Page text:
The Treaty settlement system is at wrong as much as the iwi representatives who would rather put people before profit. The government puts its own short term political and financial interests ahead of an reaching an enduring and just settlement. Anger – most of it justifiable – should be hooked to the government as much as – and if not more so – than iwi. Both could take a lesson putting people before profits.


  1. If we Maori can not look after workers right we are no better than Talleys and co.I personally would be ashamed if we profited thru a exception to pay people less, we would be up in arms if this was done to us .

  2. The original ad was saying it all with the huge round net bulging with fish like some mass murder scene. I find it horrible, but I suppose they are getting at the fresh, wild, free animal rather than the poor battery farmed pigs and chickens as the sales pitch. But really I am more amazed at the assumption that all these wild fish can be sold by anyone. Like the oil, coal and gas, a company can arrive and take it out and make money, does it really belong to anyone or company. Like The Lord Of The Drills article, can you have world class tourism and drills and possible spills…? What about future generations? Can’t we farm and fish better, smarter and more humanely so we don’t have to use the wild fish as a sales pitch for clean healthy food. It is very sad if the fishing quota isn’t being very carefully managed. Seems like any disaster will be only acknowledged with an ‘I don’t know, not my fault,’ attitude by the gate keepers running everything in this country.

  3. This issue goes to the heart of Crown/Maori politics – how the Crown decides how Maori are represented at the table. The Crown’s been getting that one wrong since at least the Waitara purchase, and I don’t think they even tried to see whether the signatories to the 1992 deal had any sort of mandate. There’s a different system with different problems with more recent “historical” settlements – there’s more emphasis on accountability, but at the expense of speed, clarity and a lot of lawyers. There’s another tension as well – to what extent should the Crown set the rules as to how Maori can use their assets; to protect iwi, not to mention foreign fishing workers, or give them the opportunity to take their chances in the free market and join the ranks of capitalist success stories (or crushing failures). Those with the power and the access to the ears of government tend to favour the latter.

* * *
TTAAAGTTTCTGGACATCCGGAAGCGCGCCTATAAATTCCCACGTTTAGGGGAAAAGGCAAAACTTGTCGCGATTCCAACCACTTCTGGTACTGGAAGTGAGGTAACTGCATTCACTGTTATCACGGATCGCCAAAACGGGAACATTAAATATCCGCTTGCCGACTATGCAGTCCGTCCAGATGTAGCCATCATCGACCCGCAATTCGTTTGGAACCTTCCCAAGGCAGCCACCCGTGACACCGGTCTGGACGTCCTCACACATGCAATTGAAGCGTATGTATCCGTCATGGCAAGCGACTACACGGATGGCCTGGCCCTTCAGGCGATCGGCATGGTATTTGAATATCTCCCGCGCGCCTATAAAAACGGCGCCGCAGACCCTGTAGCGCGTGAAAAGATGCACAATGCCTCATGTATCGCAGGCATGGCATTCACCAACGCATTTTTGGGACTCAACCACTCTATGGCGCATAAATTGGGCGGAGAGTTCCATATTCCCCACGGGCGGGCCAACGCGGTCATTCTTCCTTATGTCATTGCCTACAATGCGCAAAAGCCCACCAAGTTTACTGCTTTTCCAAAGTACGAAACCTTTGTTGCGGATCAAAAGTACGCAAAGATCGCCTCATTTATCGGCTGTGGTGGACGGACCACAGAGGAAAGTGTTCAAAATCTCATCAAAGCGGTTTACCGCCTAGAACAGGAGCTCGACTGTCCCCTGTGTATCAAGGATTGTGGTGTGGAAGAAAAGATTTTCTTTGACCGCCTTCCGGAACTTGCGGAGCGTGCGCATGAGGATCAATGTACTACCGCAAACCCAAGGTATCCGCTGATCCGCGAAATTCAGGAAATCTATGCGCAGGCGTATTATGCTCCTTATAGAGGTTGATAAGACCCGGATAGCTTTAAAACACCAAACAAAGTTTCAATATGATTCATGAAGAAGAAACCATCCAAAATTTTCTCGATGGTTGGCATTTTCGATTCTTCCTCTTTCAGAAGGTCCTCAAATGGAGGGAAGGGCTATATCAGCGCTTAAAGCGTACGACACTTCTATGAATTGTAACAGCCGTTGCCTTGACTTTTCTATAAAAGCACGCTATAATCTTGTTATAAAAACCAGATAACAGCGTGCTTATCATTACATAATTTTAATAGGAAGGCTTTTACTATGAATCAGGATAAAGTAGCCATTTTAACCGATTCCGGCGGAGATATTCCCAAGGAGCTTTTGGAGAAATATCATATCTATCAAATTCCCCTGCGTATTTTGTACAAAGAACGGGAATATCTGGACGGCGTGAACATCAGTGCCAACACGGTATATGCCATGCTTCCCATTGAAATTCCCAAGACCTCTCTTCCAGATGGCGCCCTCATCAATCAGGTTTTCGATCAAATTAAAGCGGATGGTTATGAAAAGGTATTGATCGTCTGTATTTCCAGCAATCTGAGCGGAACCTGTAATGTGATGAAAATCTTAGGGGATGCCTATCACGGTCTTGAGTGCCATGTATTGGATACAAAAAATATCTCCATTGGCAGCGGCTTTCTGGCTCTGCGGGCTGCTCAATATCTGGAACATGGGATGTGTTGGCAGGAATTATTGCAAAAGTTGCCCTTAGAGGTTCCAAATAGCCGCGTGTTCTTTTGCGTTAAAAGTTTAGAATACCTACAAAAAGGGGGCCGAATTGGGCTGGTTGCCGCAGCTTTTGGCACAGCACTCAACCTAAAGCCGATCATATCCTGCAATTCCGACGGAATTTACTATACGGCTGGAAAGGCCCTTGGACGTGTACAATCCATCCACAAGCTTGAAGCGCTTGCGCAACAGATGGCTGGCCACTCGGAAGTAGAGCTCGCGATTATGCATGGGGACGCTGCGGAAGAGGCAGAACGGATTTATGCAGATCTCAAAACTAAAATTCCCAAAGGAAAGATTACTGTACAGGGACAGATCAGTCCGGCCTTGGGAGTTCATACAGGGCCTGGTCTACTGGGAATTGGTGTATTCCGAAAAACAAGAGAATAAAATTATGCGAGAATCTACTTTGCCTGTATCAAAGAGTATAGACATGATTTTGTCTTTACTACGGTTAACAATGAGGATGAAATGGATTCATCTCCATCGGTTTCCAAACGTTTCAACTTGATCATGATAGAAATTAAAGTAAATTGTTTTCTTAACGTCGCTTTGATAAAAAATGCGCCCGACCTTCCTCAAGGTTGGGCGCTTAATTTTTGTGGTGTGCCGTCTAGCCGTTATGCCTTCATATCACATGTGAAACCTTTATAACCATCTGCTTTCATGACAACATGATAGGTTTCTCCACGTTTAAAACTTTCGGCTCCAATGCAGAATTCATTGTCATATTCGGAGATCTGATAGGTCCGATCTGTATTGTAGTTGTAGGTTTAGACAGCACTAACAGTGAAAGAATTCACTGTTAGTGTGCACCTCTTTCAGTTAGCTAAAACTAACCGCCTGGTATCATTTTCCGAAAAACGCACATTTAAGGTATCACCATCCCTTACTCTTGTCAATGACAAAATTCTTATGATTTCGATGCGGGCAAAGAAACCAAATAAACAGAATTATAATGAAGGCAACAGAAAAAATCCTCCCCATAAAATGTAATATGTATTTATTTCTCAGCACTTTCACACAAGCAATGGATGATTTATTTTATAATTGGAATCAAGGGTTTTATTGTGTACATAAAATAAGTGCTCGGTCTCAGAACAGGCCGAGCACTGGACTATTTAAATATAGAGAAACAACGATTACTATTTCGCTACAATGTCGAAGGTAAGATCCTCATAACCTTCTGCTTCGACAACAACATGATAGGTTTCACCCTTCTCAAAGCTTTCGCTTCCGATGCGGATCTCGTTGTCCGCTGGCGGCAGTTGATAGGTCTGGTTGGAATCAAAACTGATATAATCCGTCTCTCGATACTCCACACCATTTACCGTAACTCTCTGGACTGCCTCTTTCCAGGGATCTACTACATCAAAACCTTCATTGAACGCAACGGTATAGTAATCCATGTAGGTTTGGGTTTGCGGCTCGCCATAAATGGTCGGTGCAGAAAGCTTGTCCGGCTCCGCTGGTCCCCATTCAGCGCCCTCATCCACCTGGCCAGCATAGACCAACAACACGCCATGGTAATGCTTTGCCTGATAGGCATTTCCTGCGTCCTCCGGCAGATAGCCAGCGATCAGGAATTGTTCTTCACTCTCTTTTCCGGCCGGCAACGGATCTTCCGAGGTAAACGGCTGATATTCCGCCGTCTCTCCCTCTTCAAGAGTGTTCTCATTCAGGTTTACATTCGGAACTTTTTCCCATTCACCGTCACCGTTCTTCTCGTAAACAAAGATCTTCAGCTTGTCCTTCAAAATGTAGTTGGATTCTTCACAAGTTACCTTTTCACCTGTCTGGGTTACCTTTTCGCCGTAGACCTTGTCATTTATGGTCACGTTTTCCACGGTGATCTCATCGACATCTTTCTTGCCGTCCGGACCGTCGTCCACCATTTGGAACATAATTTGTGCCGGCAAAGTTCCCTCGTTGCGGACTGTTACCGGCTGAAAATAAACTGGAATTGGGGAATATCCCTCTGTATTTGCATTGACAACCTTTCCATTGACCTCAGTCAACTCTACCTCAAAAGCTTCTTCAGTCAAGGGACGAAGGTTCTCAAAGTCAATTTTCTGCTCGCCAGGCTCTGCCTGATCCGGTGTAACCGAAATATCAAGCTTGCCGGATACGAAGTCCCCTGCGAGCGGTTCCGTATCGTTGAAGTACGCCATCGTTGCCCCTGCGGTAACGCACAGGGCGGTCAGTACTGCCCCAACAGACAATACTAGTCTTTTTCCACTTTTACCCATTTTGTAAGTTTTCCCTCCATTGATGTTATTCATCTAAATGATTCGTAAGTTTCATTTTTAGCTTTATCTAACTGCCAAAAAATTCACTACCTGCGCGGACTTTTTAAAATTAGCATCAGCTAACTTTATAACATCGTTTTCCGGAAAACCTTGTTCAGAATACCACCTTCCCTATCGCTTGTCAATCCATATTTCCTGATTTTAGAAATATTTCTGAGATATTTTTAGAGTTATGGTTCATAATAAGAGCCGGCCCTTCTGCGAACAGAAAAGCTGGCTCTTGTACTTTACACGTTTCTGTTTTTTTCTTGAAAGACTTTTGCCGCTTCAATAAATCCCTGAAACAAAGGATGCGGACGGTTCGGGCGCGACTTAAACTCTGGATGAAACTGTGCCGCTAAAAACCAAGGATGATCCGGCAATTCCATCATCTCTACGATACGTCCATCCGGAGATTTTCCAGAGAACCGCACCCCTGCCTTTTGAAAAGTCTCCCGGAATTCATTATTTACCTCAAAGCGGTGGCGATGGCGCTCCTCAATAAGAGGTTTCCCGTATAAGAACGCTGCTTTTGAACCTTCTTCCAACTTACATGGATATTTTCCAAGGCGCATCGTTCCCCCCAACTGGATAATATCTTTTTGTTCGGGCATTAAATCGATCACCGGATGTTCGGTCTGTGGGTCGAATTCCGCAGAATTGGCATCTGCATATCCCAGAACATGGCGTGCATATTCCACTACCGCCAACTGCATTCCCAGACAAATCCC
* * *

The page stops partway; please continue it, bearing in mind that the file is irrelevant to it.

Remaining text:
4. Good article, and reference to Annette Sykes speech.

    The full speech – which was given as the 2010 Bruce Jesson lecture – can be found here and is well worth the read.

  5. You may recall that the capitalist model was signed in secret in a locked down parliamentary space by a hand full of individuals with no mandate in 1994. This led the way to the fiscal envelope. It’s a how to guide written by capitalists, i.e. how to minimise Māori rights and force a capitalist model on iwi.

    While a hand full of individual Māori are complicit in signing the deals, it just shows how far right wing Pākehā have infiltrated so many aspects of our lives.

    So ‘iwi’ companies buying into the exploitation game, Pākehā are responsible in these ways: writing the template for the fiscal envelope, foisting it on Māori (like the 1995 court case to oppose the Waikato deal), and then being complicit by not supporting Māori to oppose these BS deals.

  6. The rationale behind the exemption (which had an expiry date I note) was that iwi quota cannot be sold and iwi hold uneconomic packages of deepsea quota, therefore the new rules disproportionately affected them. All they were seeking was more time to put in place alternative arrangements that would comply with the new rules. Its all very well praising Talleys but this is a strategic move by them – there are next to no boats in the deepsea market apart from them so this is about them promoting rules that favour them. They are a cynical lot that family and hate the fact that iwi have quota at all.

  7. IWI are upset because their slave labour is being threatened.
    slavery was and still is a Maori labour model